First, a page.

TikTok has announced a new set of official measurement partners, which will provide third-party data on TikTok ads placement and performance, in order to provide more reassurance to ad partners.
As per TikTok:
“Today, the TikTok Marketing Partners Program is proud to announce its first group of badged Measurement Partners with a new specialty in Brand Safety and Suitability: DoubleVerify, Integral Ad Science (IAS) and Zefr. All three partners have built solutions that help to safeguard advertising on TikTok so that marketers can have more confidence that their brand campaigns will run adjacent to brand-suitable content that reflects the industry standards set by the Global Alliance for Responsible Media (GARM).”
TikTok advertisers have been working with these providers to measure their campaigns over the past few years, but now, TikTok is officially endorsing them, and working with each to improve their respective process.
The three measurement providers also work with Meta and YouTube to provide the same assurance, which, as TikTok notes, enables advertisers to ensure that their promotions don’t appear alongside potentially offensive material, as defined by their own concerns on this front.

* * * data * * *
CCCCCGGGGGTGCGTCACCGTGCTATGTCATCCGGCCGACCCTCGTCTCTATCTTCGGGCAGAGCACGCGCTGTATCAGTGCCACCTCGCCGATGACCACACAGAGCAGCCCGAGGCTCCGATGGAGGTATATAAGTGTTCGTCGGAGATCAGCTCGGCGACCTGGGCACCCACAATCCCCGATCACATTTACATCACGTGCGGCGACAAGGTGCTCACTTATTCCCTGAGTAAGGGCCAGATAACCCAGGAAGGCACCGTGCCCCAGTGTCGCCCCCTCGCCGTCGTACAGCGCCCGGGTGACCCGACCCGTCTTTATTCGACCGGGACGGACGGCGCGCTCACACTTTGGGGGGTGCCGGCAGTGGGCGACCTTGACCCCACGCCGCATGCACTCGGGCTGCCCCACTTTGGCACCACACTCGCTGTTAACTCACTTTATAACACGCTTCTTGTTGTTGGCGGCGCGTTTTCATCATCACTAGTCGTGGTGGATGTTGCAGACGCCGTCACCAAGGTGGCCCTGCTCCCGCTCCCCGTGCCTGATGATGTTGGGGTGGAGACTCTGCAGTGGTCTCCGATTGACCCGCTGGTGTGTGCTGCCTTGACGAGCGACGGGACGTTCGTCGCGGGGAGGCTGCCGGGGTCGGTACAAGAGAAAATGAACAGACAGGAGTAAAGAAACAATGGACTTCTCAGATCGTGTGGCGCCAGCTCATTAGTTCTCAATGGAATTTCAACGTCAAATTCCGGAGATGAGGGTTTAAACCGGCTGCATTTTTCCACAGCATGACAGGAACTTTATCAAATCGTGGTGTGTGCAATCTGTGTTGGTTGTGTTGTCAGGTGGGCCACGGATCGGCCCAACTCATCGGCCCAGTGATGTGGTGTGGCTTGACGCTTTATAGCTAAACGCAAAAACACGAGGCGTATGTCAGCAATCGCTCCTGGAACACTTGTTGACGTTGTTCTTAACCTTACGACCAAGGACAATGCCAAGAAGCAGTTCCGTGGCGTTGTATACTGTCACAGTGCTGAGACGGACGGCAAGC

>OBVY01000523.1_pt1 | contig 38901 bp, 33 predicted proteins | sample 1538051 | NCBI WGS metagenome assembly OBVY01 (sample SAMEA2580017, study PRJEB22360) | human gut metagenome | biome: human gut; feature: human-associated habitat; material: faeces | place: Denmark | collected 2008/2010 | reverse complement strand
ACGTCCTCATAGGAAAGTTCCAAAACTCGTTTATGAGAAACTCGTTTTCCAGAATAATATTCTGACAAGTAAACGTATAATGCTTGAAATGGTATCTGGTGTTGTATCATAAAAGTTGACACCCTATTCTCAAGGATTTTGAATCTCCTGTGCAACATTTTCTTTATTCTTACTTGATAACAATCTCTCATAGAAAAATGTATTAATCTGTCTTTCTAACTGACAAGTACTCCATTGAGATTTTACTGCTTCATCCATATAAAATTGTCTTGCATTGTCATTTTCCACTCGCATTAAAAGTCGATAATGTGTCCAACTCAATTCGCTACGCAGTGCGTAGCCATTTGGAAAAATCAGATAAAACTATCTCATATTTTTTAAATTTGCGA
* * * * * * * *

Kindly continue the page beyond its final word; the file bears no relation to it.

Which is important, because while TikTok is hugely popular, there have been noted concerns with some content. Dangerous challenges are one consideration in this respect, while a more recent trend, called the Foopah Challenge, saw users exposing themselves briefly in their clips.
Reports have also suggested that TikTok can highlight conspiracy theories and misinformation at times, and these new partnerships will help advertisers avoid any potentially harmful association with such.
In addition to this, TikTok also says that it’s worked with these partners to develop a new system to improve measurement ‘across significant volumes of content’.
“This provides brands with neutral third-party visibility into the type of content surrounding their TikTok advertising. Over the last year, DoubleVerify, IAS, and Zefr have collectively supported hundreds of TikTok advertisers and measured more than 26 billion impressions in over 20 languages.”
It’s a good move from TikTok, which has come under more scrutiny in recent months over both its content, and its connection to the CCP. Indeed, EU officials have now called for Government representatives to remove TikTok from their devices, while UK officials are now also calling for the same.
The company’s ties to China are a separate concern to content issues, but amid this, it makes sense for TikTok to be as open and transparent as it can.